The effort to get the Rockwood neighborhood placed on the National Register of Historic Places has cleared its first governmental hurdle, but two steps remain.
Some 330 homes, Hutton Elementary School and one apartment building occupy the 180-acre district in southeast Spokane.
Last month, Spokane’s Historic Landmarks Commission unanimously recommended the nomination of the Rockwood Historic District to the national register.
That recommendation is now at the Washington State Advisory Council for Historic Preservation.
Sally Reynolds, a consultant working on the designation, said the state council is expected to approve the nomination soon and send it to the National Park Service, which could authorize the listing.
Some of the finest residential architecture in Spokane is included along Rockwood Boulevard and Garfield Road.
Stone pillars at Rockwood and 11th Avenue provide a dramatic entrance to the area, which was designed to blend into the natural contour of the slope of the South Hill.
“Establishing a historic district tends to bring a neighborhood together,” Reynolds said.
In the district, 279 buildings are listed as contributing to the historic significance of the district.
With the official designation, homeowners in the district would be more likely to preserve the original character of their homes when they remodel or renovate, Reynolds said.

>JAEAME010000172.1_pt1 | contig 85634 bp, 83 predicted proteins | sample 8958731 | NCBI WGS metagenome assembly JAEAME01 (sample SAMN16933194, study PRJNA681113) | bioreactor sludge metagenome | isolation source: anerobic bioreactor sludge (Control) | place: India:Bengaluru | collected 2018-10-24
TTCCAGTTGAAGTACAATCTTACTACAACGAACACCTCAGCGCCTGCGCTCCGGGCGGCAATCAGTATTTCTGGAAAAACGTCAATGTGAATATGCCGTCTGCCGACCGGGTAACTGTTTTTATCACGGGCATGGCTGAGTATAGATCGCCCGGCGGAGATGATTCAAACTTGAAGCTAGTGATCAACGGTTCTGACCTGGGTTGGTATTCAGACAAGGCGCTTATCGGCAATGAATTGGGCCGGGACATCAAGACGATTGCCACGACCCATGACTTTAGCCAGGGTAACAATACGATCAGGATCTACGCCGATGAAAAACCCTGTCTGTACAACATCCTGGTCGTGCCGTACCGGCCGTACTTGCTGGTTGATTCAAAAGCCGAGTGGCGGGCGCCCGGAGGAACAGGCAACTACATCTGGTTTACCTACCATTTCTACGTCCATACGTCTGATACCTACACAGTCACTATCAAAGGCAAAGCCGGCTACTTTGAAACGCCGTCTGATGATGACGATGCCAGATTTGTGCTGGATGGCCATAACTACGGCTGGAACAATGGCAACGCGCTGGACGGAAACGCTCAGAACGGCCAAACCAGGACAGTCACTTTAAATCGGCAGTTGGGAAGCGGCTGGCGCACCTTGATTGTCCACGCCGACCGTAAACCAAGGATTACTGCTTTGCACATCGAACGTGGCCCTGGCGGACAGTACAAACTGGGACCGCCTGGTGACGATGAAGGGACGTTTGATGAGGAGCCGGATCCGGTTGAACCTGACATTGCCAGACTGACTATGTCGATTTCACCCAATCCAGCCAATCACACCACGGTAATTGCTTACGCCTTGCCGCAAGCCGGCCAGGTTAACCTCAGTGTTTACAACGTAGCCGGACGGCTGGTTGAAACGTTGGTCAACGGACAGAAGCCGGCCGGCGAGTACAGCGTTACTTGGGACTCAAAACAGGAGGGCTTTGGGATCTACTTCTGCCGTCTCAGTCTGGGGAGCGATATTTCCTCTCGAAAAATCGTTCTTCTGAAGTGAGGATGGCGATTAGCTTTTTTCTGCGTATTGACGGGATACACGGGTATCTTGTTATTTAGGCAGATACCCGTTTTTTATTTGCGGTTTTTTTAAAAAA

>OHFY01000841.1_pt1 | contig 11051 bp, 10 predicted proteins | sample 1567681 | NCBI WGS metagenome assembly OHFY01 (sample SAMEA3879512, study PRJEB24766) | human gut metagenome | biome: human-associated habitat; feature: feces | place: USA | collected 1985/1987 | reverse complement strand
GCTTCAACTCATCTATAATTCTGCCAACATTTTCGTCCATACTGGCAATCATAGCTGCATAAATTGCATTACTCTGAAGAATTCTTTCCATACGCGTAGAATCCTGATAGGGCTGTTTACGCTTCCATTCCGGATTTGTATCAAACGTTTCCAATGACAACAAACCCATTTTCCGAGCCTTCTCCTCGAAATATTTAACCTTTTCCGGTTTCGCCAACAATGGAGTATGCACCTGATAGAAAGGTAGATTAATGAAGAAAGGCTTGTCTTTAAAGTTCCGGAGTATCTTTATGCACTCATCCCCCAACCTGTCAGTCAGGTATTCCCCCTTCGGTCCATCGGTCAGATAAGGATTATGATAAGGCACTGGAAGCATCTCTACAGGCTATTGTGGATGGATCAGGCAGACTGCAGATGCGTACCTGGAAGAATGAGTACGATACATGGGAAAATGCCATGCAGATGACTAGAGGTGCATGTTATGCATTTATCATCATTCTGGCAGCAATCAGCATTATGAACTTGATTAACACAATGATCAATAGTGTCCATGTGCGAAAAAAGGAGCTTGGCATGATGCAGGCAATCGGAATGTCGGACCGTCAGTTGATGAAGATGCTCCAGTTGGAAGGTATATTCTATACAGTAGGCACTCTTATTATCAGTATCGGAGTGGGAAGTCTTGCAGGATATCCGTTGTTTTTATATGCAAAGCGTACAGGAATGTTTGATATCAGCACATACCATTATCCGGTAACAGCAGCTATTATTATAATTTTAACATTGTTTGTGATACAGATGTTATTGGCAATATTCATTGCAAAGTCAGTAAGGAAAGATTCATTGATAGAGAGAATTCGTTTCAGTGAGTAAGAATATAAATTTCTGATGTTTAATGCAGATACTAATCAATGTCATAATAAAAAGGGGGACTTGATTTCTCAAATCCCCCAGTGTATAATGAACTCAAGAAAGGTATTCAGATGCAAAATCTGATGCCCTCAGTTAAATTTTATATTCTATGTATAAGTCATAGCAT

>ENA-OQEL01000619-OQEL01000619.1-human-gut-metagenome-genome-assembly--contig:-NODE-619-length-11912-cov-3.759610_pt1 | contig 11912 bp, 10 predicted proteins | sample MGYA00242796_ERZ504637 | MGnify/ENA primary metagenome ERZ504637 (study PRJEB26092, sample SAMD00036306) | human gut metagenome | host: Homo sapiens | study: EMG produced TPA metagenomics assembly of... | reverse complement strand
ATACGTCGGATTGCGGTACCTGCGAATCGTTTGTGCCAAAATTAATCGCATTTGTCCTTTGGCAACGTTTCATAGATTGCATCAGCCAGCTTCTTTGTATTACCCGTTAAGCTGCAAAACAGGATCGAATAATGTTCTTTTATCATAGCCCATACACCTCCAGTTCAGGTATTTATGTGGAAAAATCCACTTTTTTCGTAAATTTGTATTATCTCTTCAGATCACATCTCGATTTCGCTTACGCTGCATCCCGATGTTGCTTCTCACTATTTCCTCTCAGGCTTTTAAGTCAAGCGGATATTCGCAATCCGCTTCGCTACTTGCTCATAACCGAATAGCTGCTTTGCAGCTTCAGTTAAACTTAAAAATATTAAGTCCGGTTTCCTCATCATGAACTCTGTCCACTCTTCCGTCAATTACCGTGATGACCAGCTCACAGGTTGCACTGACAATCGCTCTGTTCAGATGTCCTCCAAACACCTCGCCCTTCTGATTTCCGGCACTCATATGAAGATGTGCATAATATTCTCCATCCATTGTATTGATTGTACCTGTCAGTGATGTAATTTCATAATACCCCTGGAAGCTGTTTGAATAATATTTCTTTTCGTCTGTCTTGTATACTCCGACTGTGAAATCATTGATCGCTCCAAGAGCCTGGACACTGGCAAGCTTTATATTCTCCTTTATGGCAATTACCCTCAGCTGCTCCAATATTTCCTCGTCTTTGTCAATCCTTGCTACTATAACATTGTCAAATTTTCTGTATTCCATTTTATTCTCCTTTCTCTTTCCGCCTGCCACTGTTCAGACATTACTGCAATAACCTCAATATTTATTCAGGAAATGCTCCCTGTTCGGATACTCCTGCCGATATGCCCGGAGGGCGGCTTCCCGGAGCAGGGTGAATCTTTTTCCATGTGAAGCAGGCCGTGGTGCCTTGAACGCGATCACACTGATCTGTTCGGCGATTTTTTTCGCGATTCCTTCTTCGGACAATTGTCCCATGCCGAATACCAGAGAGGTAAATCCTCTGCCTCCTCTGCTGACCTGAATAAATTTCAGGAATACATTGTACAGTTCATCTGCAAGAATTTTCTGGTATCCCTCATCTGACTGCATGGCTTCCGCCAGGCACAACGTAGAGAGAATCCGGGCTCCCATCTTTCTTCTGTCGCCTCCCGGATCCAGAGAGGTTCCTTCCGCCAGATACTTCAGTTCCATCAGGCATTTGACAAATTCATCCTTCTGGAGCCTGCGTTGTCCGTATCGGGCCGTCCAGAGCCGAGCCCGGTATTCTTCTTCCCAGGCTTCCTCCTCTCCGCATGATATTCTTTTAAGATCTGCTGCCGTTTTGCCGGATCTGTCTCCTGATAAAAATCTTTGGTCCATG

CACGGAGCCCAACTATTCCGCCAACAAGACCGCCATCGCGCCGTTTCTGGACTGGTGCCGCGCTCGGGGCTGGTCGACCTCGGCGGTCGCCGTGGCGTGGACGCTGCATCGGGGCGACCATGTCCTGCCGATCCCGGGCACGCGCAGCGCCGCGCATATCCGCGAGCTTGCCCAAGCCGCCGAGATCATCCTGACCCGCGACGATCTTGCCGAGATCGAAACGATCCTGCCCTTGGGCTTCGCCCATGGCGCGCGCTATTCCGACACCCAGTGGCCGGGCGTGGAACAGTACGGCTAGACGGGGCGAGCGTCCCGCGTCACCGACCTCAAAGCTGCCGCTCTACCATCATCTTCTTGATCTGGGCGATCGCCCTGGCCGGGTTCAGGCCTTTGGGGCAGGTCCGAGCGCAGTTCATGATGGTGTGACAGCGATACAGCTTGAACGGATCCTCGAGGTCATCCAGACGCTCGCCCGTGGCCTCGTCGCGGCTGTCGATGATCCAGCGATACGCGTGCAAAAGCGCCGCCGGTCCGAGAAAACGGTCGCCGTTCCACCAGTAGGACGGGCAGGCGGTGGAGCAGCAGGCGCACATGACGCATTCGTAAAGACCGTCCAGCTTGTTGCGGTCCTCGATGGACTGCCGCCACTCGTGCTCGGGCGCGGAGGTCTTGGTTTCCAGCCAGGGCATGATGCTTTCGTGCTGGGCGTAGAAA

“But that’s probably not as important as building a community awareness and appreciation for the historical character of the area,” she said.
Streets were laid out according to a design by the Olmsted brothers, who came up with an original plan for the city’s park system.
Open spaces, wide planting strips, curving boulevards and small triangular park areas are found throughout the district.
The historic district includes homes along Rockwood Boulevard from 11th Avenue to Arthur Street and Garfield Road from Rockwood south to 29th Avenue, plus adjacent streets.
“Homes, set well back from sidewalks and behind both evergreens and a dense summer canopy of street trees, range from palatial mansions to bungalows, reflecting styles that were in vogue between 1908 and 1942,” the nomination states.
About 50 homes scattered throughout the district were built after 1950 and are not considered as contributing to the historical character.
Tudor Revival and Colonial Revival are the predominant architectural styles in the district. Later designs include Craftsman, Prairie and French Eclectic styles.
Development was sporadic, but most construction occurred between 1908 and 1915 and again between 1936 and 1942.
Teresa Brum, Spokane historic preservation officer, said residents in the district may want to seek a listing on the local register of historic places. That would require owners to agree to approval of any major remodeling plans to ensure they maintain the homes’ historic character.
Listing homes on the national historic register does not require such agreements, Brum said.
A listing on the local register can be made only through public hearings and a vote of the Spokane City Council, she said, but, if approved, homeowners may be eligible to deduct from property taxes the cost of major renovations.
, DataTimes ILLUSTRATION: Map of area.
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